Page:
Ad-supported mobile startup is building relationships with a growing network of colleges and universities.
Sometime over the next two weeks 15.9 million students will report to U.S. colleges and universities, according to the Census Bureau. And if a company called Hothand has anything to do with it, this September will mark a new beginning for mobile marketing and content at 50 of those institutions.
Hothand has developed a mobile platform for colleges and universities that enables them to create proprietary mobile Web sites and text messaging platforms. Four years in development, the system launched in beta for spring 2009 and has 50 schools signed up for fall 2009. The company gives the platform to schools for free. The school uses it for various purposes from listing phone numbers to listing cafeteria menus. In return, the company and the school share advertising revenue from local sponsors, and local sponsors get their hands on new data about an important customer group.
"For a merchant a college kid is going to be a loyal customer for four or five years," says Hothand CMO Tim Leets. "To build a mobile relationship with them is a great opportunity. We're providing the link between merchant, school, and student."
Marketing and promotion of the Hothand platform differs by school. One of Hothand's biggest partners is the University of California at Berkley. It welcomes its more than 30,000 incoming freshmen with an on-campus event called CalTopia where students register, learn about student programs and this year get access via postcards and street team hand outs to the Berkley Hothand mobile site. The Berkley site goes heavy on back to school information, local merchants, and basic school service information such as bookstore hours, and internal phone numbers.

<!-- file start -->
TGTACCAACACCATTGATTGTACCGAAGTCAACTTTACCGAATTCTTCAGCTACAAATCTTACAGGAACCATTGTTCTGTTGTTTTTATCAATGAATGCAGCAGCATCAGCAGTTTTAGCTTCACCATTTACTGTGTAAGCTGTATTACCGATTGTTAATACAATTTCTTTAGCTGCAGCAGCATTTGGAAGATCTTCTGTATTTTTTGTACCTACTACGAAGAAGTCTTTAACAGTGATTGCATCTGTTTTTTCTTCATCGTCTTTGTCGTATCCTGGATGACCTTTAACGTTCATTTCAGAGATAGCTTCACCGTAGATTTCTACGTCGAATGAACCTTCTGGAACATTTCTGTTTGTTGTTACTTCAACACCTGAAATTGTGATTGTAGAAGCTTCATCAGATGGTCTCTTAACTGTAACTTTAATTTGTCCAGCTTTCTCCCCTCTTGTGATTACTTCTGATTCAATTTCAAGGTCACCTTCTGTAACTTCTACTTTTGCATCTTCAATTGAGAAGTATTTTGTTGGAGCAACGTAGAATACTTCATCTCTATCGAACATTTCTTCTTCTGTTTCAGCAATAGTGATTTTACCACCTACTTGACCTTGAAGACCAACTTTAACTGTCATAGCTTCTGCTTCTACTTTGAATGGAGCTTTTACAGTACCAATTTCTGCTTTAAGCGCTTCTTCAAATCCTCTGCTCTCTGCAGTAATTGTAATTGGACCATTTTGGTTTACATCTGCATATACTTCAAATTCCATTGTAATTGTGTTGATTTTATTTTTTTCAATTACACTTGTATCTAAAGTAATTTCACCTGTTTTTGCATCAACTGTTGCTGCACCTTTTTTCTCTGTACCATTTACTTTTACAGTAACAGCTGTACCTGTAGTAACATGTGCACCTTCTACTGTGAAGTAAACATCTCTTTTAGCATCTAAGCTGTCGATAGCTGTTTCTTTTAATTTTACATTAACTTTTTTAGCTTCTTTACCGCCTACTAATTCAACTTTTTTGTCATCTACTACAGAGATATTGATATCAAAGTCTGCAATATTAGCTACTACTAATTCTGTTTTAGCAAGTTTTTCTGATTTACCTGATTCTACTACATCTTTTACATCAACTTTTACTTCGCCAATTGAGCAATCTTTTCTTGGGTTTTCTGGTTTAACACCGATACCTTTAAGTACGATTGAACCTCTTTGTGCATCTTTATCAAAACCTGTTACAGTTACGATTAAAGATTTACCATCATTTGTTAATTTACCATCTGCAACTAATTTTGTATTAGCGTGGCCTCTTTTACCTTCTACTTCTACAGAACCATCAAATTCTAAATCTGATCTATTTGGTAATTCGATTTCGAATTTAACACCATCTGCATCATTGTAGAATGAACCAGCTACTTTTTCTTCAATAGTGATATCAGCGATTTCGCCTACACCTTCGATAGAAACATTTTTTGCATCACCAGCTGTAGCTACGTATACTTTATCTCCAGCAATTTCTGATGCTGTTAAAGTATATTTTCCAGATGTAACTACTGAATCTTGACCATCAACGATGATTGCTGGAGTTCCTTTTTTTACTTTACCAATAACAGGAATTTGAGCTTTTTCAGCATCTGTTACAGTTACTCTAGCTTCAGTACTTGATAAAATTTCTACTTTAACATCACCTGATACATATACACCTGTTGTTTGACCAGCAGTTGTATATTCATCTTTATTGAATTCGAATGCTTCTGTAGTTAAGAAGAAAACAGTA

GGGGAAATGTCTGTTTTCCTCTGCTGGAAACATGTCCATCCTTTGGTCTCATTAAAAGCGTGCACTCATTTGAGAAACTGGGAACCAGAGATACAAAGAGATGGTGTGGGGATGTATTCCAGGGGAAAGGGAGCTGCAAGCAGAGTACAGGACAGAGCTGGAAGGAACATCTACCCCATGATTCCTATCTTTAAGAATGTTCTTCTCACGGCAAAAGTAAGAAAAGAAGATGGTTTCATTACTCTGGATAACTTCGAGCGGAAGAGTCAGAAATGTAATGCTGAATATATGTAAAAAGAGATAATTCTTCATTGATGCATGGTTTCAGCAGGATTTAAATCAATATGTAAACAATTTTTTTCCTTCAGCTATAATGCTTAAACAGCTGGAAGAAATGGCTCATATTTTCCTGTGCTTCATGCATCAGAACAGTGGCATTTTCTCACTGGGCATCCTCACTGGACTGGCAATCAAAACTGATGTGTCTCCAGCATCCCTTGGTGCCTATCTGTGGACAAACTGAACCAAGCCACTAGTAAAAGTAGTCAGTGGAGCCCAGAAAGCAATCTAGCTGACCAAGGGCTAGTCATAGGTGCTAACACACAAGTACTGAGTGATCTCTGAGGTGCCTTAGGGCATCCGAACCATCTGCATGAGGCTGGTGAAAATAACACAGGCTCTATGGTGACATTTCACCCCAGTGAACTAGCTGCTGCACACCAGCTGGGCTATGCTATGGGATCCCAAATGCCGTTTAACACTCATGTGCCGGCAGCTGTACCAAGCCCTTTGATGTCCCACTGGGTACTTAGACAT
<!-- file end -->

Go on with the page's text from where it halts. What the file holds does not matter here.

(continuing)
The University of Nebraska is one of the company's young success stories. It has a student body totaling 20,000 undergrads. Half of them participate in some kind of intramural sport, which is a huge percentage. So when Letts came calling on Mark Powell, the school's associate director of external relations (and manager of the intramural sports programs) he found a ready-made partner. Powell's intramural programs are so valuable to merchants and the school that pizza chain Papa John's and chicken joint Raising Cane's are official sponsors in all printed materials and have signage for events. Powell and Letts hooked the two of them up with the Nebraska Hothands site, giving the school and Hothand revenue to share and a keystone client to build on. Not to mention an easy way for Powell's department to communicate schedules, rosters, cancellations, etc.
"There's a lot of marketing value for sponsors here," Powell says. "They had been looking for a way to sponsor text messages and their own text messages. We provide them needed data."
Letts readily admits that metrics from this school year will develop pricing structure for the future. Like a walk on for the football team, this year the company is talking what it can get for revenue. It has a long-term plan however, to take this local network and expand it into a nationwide commerce platform based on colleges and college towns. "Right now it's local," says Letts, "but eventually I think we can keep students in our network as they move through their schools and turn this connection with colleges into a mutually beneficial national network."
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